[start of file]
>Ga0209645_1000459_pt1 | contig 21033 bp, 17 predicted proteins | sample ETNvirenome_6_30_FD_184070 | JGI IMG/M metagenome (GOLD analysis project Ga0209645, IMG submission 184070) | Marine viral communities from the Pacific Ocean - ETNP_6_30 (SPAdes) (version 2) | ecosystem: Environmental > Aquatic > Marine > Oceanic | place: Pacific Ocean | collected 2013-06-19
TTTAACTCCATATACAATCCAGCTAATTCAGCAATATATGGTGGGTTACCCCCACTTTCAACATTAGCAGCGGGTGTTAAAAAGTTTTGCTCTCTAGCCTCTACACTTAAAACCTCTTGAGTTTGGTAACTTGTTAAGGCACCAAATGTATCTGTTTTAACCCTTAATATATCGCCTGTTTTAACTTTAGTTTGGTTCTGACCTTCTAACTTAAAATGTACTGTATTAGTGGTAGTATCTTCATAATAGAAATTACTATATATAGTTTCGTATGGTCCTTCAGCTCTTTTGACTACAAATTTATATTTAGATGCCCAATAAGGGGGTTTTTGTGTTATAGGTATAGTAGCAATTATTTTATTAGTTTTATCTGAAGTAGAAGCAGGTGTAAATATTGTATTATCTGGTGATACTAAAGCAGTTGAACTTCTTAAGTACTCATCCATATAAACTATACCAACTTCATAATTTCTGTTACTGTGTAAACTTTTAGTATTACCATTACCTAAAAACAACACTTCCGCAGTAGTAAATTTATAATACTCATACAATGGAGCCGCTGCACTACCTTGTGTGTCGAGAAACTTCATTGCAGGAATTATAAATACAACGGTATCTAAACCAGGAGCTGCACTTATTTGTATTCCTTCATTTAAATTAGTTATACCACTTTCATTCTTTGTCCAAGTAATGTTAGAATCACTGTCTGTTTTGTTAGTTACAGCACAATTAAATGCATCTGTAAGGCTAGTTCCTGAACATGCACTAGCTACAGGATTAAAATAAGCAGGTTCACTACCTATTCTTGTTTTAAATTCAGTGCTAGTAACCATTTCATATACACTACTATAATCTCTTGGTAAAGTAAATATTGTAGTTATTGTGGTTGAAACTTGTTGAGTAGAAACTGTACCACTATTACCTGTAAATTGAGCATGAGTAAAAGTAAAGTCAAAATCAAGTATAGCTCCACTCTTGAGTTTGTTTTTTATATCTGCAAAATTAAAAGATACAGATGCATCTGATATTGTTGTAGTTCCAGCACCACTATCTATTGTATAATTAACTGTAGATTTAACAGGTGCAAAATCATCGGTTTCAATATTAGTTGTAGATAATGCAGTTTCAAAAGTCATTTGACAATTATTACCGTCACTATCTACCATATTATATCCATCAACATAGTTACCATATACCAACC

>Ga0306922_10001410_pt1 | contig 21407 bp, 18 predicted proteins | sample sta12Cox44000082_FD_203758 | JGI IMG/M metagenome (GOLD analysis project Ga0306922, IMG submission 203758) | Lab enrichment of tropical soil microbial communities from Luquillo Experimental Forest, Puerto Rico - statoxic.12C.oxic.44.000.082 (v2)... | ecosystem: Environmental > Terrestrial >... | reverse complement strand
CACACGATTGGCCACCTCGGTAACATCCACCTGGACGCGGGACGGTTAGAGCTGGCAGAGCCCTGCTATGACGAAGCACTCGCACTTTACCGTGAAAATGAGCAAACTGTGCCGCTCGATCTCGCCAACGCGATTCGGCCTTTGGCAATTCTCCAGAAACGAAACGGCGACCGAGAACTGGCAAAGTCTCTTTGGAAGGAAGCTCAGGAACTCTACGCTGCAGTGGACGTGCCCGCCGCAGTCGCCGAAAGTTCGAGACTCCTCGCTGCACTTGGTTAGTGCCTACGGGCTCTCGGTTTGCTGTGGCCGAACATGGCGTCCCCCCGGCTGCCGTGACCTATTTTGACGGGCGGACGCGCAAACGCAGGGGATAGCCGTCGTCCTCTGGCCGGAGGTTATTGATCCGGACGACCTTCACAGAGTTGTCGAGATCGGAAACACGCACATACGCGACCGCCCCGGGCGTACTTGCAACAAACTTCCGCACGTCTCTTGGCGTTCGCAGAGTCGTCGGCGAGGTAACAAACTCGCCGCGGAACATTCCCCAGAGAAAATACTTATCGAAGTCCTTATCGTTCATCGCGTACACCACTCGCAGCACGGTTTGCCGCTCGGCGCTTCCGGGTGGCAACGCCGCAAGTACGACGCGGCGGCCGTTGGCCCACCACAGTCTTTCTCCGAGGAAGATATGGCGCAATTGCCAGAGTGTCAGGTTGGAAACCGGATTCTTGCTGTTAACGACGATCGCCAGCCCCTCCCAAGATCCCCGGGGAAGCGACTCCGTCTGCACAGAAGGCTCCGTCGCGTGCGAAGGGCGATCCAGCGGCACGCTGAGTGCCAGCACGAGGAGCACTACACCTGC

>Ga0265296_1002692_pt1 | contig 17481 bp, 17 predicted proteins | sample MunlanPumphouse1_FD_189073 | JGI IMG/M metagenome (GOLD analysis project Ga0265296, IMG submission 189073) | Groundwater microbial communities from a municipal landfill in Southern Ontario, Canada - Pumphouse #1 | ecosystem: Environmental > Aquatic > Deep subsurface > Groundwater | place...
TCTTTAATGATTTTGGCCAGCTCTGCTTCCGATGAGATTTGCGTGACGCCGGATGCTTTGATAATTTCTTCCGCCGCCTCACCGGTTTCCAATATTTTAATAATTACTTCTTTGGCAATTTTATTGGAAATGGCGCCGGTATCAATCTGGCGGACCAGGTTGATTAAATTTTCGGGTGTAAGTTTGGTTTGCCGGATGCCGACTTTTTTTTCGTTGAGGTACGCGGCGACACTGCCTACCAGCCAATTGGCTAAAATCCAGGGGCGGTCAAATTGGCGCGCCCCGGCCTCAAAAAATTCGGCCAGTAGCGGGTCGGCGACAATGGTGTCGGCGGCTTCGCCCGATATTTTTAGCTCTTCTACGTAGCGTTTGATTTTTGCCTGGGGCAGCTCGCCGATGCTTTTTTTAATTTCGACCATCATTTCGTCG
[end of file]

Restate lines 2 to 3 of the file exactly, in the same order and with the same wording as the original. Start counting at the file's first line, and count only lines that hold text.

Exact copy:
TTTAACTCCATATACAATCCAGCTAATTCAGCAATATATGGTGGGTTACCCCCACTTTCAACATTAGCAGCGGGTGTTAAAAAGTTTTGCTCTCTAGCCTCTACACTTAAAACCTCTTGAGTTTGGTAACTTGTTAAGGCACCAAATGTATCTGTTTTAACCCTTAATATATCGCCTGTTTTAACTTTAGTTTGGTTCTGACCTTCTAACTTAAAATGTACTGTATTAGTGGTAGTATCTTCATAATAGAAATTACTATATATAGTTTCGTATGGTCCTTCAGCTCTTTTGACTACAAATTTATATTTAGATGCCCAATAAGGGGGTTTTTGTGTTATAGGTATAGTAGCAATTATTTTATTAGTTTTATCTGAAGTAGAAGCAGGTGTAAATATTGTATTATCTGGTGATACTAAAGCAGTTGAACTTCTTAAGTACTCATCCATATAAACTATACCAACTTCATAATTTCTGTTACTGTGTAAACTTTTAGTATTACCATTACCTAAAAACAACACTTCCGCAGTAGTAAATTTATAATACTCATACAATGGAGCCGCTGCACTACCTTGTGTGTCGAGAAACTTCATTGCAGGAATTATAAATACAACGGTATCTAAACCAGGAGCTGCACTTATTTGTATTCCTTCATTTAAATTAGTTATACCACTTTCATTCTTTGTCCAAGTAATGTTAGAATCACTGTCTGTTTTGTTAGTTACAGCACAATTAAATGCATCTGTAAGGCTAGTTCCTGAACATGCACTAGCTACAGGATTAAAATAAGCAGGTTCACTACCTATTCTTGTTTTAAATTCAGTGCTAGTAACCATTTCATATACACTACTATAATCTCTTGGTAAAGTAAATATTGTAGTTATTGTGGTTGAAACTTGTTGAGTAGAAACTGTACCACTATTACCTGTAAATTGAGCATGAGTAAAAGTAAAGTCAAAATCAAGTATAGCTCCACTCTTGAGTTTGTTTTTTATATCTGCAAAATTAAAAGATACAGATGCATCTGATATTGTTGTAGTTCCAGCACCACTATCTATTGTATAATTAACTGTAGATTTAACAGGTGCAAAATCATCGGTTTCAATATTAGTTGTAGATAATGCAGTTTCAAAAGTCATTTGACAATTATTACCGTCACTATCTACCATATTATATCCATCAACATAGTTACCATATACCAACC

>Ga0306922_10001410_pt1 | contig 21407 bp, 18 predicted proteins | sample sta12Cox44000082_FD_203758 | JGI IMG/M metagenome (GOLD analysis project Ga0306922, IMG submission 203758) | Lab enrichment of tropical soil microbial communities from Luquillo Experimental Forest, Puerto Rico - statoxic.12C.oxic.44.000.082 (v2)... | ecosystem: Environmental > Terrestrial >... | reverse complement strand